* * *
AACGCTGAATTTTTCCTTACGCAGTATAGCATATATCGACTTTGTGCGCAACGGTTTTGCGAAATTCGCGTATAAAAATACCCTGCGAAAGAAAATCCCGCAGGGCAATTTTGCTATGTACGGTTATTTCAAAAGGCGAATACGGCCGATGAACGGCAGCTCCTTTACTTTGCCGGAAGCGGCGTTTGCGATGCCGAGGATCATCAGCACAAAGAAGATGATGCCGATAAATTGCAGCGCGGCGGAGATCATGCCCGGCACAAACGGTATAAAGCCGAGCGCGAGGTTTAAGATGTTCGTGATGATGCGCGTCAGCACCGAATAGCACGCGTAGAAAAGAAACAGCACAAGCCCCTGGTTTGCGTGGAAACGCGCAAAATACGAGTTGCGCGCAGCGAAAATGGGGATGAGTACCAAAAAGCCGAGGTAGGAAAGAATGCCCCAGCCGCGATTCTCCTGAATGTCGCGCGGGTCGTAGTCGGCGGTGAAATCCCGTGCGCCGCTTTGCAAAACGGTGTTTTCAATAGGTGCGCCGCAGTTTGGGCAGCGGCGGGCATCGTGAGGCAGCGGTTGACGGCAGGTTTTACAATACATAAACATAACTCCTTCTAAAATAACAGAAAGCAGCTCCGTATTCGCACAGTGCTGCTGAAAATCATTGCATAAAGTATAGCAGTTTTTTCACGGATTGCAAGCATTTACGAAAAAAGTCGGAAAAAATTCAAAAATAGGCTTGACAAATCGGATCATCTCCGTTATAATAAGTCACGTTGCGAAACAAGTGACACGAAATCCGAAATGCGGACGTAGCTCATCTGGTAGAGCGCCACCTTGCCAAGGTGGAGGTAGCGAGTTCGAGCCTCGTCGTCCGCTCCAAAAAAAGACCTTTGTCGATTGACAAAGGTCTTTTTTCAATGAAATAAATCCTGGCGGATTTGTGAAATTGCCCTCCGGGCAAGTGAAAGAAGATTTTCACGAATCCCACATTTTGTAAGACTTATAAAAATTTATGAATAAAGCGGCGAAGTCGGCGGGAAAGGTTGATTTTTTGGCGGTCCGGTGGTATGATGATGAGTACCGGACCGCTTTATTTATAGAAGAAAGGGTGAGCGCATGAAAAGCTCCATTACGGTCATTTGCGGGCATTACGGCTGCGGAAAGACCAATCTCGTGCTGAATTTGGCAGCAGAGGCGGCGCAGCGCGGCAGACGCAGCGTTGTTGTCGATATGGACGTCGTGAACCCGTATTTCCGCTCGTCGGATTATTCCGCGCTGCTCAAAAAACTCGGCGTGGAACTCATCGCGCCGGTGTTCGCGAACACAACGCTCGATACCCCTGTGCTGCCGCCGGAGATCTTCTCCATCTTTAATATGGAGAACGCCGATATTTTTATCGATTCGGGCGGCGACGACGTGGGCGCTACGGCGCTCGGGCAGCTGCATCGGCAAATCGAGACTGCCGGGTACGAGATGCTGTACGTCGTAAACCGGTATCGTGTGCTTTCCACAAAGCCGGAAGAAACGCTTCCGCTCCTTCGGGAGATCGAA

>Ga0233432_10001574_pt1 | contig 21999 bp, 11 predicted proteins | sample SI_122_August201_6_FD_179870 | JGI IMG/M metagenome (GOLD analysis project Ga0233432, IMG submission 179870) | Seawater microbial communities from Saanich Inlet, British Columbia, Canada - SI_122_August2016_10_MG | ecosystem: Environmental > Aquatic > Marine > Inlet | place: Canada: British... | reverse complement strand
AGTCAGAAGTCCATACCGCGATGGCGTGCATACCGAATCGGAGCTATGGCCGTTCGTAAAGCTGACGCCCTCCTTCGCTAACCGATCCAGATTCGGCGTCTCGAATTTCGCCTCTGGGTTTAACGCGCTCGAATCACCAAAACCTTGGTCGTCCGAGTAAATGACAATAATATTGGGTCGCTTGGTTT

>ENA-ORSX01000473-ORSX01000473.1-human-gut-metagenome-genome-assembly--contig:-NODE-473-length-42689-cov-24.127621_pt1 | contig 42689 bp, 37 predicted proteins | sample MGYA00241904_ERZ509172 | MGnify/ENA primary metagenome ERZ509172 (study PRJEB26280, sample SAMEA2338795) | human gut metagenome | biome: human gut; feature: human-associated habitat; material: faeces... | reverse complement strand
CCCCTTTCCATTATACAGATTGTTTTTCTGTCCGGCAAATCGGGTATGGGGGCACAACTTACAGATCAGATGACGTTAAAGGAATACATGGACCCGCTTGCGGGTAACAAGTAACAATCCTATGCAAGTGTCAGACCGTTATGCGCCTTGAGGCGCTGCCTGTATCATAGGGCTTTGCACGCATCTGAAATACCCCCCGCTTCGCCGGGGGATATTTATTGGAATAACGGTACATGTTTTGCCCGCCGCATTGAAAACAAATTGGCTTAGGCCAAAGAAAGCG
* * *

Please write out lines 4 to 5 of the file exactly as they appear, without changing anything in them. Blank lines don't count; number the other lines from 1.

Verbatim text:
>ENA-ORSX01000473-ORSX01000473.1-human-gut-metagenome-genome-assembly--contig:-NODE-473-length-42689-cov-24.127621_pt1 | contig 42689 bp, 37 predicted proteins | sample MGYA00241904_ERZ509172 | MGnify/ENA primary metagenome ERZ509172 (study PRJEB26280, sample SAMEA2338795) | human gut metagenome | biome: human gut; feature: human-associated habitat; material: faeces... | reverse complement strand
CCCCTTTCCATTATACAGATTGTTTTTCTGTCCGGCAAATCGGGTATGGGGGCACAACTTACAGATCAGATGACGTTAAAGGAATACATGGACCCGCTTGCGGGTAACAAGTAACAATCCTATGCAAGTGTCAGACCGTTATGCGCCTTGAGGCGCTGCCTGTATCATAGGGCTTTGCACGCATCTGAAATACCCCCCGCTTCGCCGGGGGATATTTATTGGAATAACGGTACATGTTTTGCCCGCCGCATTGAAAACAAATTGGCTTAGGCCAAAGAAAGCG